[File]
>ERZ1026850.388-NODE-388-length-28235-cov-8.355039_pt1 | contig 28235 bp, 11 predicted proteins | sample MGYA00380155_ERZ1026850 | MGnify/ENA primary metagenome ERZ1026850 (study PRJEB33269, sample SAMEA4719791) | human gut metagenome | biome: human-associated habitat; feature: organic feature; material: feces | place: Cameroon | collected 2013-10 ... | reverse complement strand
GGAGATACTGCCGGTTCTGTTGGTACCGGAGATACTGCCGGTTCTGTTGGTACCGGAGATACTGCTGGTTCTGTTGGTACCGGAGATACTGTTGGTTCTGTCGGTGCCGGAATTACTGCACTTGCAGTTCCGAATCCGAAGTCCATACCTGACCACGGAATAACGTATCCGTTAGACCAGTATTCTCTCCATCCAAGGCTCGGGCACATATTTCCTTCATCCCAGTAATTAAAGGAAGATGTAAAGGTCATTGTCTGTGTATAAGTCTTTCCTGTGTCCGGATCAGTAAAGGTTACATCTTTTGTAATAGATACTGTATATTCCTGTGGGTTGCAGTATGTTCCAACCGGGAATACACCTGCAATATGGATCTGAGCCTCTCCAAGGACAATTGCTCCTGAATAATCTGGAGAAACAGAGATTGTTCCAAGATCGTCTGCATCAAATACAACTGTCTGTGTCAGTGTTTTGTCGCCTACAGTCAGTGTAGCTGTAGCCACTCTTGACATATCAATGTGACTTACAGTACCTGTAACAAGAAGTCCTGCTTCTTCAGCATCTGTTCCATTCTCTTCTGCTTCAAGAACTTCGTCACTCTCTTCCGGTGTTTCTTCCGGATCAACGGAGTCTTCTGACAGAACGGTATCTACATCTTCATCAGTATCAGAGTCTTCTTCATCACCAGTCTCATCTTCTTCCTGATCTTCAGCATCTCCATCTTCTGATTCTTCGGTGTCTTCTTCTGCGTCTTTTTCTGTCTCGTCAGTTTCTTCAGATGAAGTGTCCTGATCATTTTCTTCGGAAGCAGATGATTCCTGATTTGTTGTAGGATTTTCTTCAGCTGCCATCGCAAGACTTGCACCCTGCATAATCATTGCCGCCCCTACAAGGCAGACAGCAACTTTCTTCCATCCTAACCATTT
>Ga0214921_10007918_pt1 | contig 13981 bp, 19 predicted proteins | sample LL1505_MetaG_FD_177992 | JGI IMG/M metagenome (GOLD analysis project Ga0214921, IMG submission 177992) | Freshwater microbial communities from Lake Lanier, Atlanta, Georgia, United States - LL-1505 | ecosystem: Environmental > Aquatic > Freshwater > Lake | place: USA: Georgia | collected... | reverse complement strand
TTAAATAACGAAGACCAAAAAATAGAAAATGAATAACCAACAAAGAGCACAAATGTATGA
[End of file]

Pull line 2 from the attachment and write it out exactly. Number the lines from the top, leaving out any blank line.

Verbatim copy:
GGAGATACTGCCGGTTCTGTTGGTACCGGAGATACTGCCGGTTCTGTTGGTACCGGAGATACTGCTGGTTCTGTTGGTACCGGAGATACTGTTGGTTCTGTCGGTGCCGGAATTACTGCACTTGCAGTTCCGAATCCGAAGTCCATACCTGACCACGGAATAACGTATCCGTTAGACCAGTATTCTCTCCATCCAAGGCTCGGGCACATATTTCCTTCATCCCAGTAATTAAAGGAAGATGTAAAGGTCATTGTCTGTGTATAAGTCTTTCCTGTGTCCGGATCAGTAAAGGTTACATCTTTTGTAATAGATACTGTATATTCCTGTGGGTTGCAGTATGTTCCAACCGGGAATACACCTGCAATATGGATCTGAGCCTCTCCAAGGACAATTGCTCCTGAATAATCTGGAGAAACAGAGATTGTTCCAAGATCGTCTGCATCAAATACAACTGTCTGTGTCAGTGTTTTGTCGCCTACAGTCAGTGTAGCTGTAGCCACTCTTGACATATCAATGTGACTTACAGTACCTGTAACAAGAAGTCCTGCTTCTTCAGCATCTGTTCCATTCTCTTCTGCTTCAAGAACTTCGTCACTCTCTTCCGGTGTTTCTTCCGGATCAACGGAGTCTTCTGACAGAACGGTATCTACATCTTCATCAGTATCAGAGTCTTCTTCATCACCAGTCTCATCTTCTTCCTGATCTTCAGCATCTCCATCTTCTGATTCTTCGGTGTCTTCTTCTGCGTCTTTTTCTGTCTCGTCAGTTTCTTCAGATGAAGTGTCCTGATCATTTTCTTCGGAAGCAGATGATTCCTGATTTGTTGTAGGATTTTCTTCAGCTGCCATCGCAAGACTTGCACCCTGCATAATCATTGCCGCCCCTACAAGGCAGACAGCAACTTTCTTCCATCCTAACCATTT